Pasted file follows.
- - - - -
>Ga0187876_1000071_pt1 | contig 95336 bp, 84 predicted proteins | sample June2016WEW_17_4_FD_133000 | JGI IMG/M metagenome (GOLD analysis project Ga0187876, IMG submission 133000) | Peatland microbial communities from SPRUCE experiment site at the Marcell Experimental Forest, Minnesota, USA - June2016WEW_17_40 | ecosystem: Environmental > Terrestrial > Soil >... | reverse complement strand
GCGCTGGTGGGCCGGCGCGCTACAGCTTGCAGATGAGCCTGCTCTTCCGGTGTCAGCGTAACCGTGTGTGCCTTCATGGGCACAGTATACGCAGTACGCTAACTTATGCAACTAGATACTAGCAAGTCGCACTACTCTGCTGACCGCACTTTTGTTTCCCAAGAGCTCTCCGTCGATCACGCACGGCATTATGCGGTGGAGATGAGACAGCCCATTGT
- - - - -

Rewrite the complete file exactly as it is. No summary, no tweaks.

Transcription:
>Ga0187876_1000071_pt1 | contig 95336 bp, 84 predicted proteins | sample June2016WEW_17_4_FD_133000 | JGI IMG/M metagenome (GOLD analysis project Ga0187876, IMG submission 133000) | Peatland microbial communities from SPRUCE experiment site at the Marcell Experimental Forest, Minnesota, USA - June2016WEW_17_40 | ecosystem: Environmental > Terrestrial > Soil >... | reverse complement strand
GCGCTGGTGGGCCGGCGCGCTACAGCTTGCAGATGAGCCTGCTCTTCCGGTGTCAGCGTAACCGTGTGTGCCTTCATGGGCACAGTATACGCAGTACGCTAACTTATGCAACTAGATACTAGCAAGTCGCACTACTCTGCTGACCGCACTTTTGTTTCCCAAGAGCTCTCCGTCGATCACGCACGGCATTATGCGGTGGAGATGAGACAGCCCATTGT